I am currently learning to use normalized vectors in the computer games I'm creating.

I've learned that in order to know "the angle" between two vectors, I need to use Dot Product. This gives me a value between $1$ and $-1$. $1$ means they're parallel to each other, facing same direction (aka the angle between them is $0^\circ$). $-1$ means they're parallel and facing opposite directions ($180^\circ$). And $0$ means the angle between them is $90^\circ$.

But I want to know, how to convert the dot product of two vectors, to an actual angle in degrees.

For example, if the dot product of two vectors is $0.28$. How can I convert it to an actual angle, between $0^\circ$ to $360^\circ$?

Thank you

  • $\begingroup$ From your setting it seems that the vectors are of length one. Then the angle $\theta$ is just $\cos\theta = (v_1\cdot v_2)$. I am more interested in what games you are playing though. $\endgroup$
    – user99914
    Jan 28 '14 at 9:08
  • $\begingroup$ I meant games I'm making :) . And yes, I'm talking about normalized vectors with length 1. So you're saying that in order to get the angle between two vectors, I don't even need their dot product? $\endgroup$ Jan 28 '14 at 9:12
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    $\begingroup$ @user3150201: No this is precisely not what he said. In order to get the angle between two vectors you need to take the arccos of the dot product. $\endgroup$
    – J.R.
    Jan 28 '14 at 9:13

The dot product of two normalized vectors is equal to the cosine of the angle between them. In general $$\cos \phi = \frac{a\cdot b}{|a||b|},$$ since your vectors are normalized, $|a|=|b|=1$ and $\phi = \arccos(a\cdot b)$

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    $\begingroup$ Worth noting is that the angle yielded would currently be in radians and is the range is the absolute [0,pi] angle between the vectors, not the [0,2pi) angle you need to do a planar rotation in the same direction to get from a to b. To reconstruct the full range you need to determine whether to pick the small or the complementary large angle between the vectors. $\endgroup$ Jan 28 '14 at 14:47
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    $\begingroup$ So what you're saying is that the angle between two normalized vectors, is the arccos of their dot product? $\endgroup$ Jan 28 '14 at 21:01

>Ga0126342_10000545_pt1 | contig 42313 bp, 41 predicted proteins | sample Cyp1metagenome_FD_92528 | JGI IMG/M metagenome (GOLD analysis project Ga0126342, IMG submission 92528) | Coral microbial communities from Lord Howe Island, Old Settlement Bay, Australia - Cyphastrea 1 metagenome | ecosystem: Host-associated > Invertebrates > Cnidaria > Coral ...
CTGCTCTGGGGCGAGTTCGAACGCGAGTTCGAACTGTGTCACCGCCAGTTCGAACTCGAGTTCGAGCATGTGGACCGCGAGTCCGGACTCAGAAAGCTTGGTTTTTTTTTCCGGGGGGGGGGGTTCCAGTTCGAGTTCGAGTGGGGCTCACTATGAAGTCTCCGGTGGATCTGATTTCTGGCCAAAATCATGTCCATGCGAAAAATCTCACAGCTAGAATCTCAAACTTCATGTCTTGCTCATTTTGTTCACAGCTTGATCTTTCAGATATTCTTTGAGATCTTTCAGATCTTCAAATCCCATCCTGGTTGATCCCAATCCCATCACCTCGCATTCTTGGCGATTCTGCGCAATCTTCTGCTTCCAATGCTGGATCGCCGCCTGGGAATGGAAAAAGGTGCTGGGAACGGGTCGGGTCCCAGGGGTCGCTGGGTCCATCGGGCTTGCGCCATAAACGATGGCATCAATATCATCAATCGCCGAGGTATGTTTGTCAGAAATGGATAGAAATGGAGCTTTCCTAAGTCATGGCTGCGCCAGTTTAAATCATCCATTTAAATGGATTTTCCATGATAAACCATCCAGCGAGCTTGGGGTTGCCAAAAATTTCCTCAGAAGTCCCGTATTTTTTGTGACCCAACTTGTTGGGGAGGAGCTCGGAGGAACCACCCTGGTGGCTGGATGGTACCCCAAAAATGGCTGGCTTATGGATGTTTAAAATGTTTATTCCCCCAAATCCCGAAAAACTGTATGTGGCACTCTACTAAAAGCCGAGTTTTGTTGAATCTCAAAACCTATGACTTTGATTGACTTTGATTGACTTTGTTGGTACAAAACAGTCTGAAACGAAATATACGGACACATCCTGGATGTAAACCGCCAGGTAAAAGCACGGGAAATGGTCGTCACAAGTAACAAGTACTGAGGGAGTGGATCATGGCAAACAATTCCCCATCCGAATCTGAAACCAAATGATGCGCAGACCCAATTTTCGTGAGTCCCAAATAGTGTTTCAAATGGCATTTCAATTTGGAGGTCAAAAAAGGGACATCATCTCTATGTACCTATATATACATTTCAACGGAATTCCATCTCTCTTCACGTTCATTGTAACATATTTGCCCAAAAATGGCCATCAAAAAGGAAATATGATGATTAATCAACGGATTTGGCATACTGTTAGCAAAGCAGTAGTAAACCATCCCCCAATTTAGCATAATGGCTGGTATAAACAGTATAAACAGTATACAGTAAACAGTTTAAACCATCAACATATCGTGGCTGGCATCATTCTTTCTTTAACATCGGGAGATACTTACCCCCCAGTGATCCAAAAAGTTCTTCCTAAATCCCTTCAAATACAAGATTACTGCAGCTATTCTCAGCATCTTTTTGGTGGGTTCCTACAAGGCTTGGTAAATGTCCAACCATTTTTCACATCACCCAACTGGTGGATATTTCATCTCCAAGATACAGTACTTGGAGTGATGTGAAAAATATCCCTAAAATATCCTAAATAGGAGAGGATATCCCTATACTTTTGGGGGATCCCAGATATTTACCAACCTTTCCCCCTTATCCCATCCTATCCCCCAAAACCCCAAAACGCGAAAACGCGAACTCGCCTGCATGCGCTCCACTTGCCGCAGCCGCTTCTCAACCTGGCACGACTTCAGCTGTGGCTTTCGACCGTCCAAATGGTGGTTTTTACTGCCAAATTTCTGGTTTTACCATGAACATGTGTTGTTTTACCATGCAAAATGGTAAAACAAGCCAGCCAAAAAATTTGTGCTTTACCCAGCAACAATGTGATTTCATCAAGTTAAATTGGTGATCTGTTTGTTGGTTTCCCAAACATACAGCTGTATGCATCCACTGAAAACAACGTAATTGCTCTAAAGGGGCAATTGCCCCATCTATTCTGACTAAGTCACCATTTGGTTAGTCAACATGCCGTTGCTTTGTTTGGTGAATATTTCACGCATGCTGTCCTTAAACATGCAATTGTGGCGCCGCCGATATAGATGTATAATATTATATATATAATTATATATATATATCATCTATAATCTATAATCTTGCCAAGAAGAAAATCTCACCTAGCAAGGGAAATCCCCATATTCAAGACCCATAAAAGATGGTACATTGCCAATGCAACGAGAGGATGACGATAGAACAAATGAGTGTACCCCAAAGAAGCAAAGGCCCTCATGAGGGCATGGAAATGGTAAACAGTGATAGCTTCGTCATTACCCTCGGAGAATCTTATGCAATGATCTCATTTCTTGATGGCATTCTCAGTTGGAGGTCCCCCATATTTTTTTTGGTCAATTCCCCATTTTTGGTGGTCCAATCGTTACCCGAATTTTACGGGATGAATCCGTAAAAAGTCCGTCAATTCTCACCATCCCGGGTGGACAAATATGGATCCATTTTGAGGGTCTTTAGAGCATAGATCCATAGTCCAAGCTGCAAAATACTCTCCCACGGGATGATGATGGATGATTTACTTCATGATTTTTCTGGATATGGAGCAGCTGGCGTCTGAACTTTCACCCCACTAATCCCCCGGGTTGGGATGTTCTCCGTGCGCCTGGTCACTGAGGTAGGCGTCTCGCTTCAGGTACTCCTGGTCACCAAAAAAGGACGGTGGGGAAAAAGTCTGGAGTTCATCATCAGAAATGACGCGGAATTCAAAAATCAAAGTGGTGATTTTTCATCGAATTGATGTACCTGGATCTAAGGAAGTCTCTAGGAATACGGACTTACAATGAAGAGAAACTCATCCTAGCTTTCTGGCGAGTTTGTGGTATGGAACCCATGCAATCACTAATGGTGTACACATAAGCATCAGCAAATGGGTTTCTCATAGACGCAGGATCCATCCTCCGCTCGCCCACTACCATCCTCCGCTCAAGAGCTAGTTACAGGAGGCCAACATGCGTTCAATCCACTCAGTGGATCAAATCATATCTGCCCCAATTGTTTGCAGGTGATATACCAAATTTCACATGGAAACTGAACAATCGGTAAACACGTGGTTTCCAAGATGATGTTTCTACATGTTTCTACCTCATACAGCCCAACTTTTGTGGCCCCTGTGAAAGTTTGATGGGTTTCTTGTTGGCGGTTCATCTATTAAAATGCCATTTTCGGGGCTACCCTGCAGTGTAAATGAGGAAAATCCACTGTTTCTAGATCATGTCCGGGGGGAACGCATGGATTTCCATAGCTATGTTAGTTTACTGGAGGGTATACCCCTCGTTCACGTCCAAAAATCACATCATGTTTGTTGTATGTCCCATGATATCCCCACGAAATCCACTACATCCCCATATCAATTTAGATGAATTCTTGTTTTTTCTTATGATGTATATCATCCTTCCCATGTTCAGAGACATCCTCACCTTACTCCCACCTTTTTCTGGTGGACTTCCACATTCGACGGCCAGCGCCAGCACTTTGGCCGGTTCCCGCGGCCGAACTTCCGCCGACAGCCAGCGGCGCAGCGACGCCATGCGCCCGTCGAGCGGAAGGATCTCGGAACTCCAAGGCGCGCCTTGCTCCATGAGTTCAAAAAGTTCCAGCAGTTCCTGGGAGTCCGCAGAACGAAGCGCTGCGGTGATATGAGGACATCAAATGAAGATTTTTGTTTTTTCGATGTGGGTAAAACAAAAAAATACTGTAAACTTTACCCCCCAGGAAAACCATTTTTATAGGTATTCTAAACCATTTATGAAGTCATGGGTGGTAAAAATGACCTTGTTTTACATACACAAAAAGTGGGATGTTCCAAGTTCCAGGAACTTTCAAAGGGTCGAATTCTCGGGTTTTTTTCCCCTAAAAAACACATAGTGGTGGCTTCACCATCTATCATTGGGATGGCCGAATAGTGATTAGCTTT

• $\begingroup$ That is exactly what I am saying. If they aren't normalized, just divide the dot product by their norms. $\endgroup$
    – 5xum
    Jan 29 '14 at 7:56
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    $\begingroup$ @5xum and how exactly can I determine if the angle should be small or complementary? I mean, in e.g. a computer program that should return the angle from [0, 2pi) range for any two given a and b vectors? $\endgroup$
    – PolGraphic
    Sep 23 '15 at 3:17

Because you want an answer in the range [0,2pi) and not [0,pi], I think that the question's title is misleading. I think that you are asking, "How can I calculate the angle that will change the direction from vector a to vector b?"

I would not use the arccos formula for dot products, but instead use the arctan2 function for both vectors and subtract the angles. The arctan2 function is given both x and y of the vector so that it can give an angle in the full range [0,2pi) and not just [-pi,pi] which is typical for arctan.

The angle you are looing for would be given by:

arctan2(b_y, b_x) - arctan2(a_y, a_x)

The result may be a negative angle, but at least it will go from vector a to vector b. If you want only positive angles, then add 2pi when the angle is negative.

Beware that arctan2 takes y then x. This is to be similar to arctan which takes y/x as input.

  • $\begingroup$ If you came looking for how to work out camera angles in shader code, this was the right answer $\endgroup$ Jun 30 '21 at 23:31

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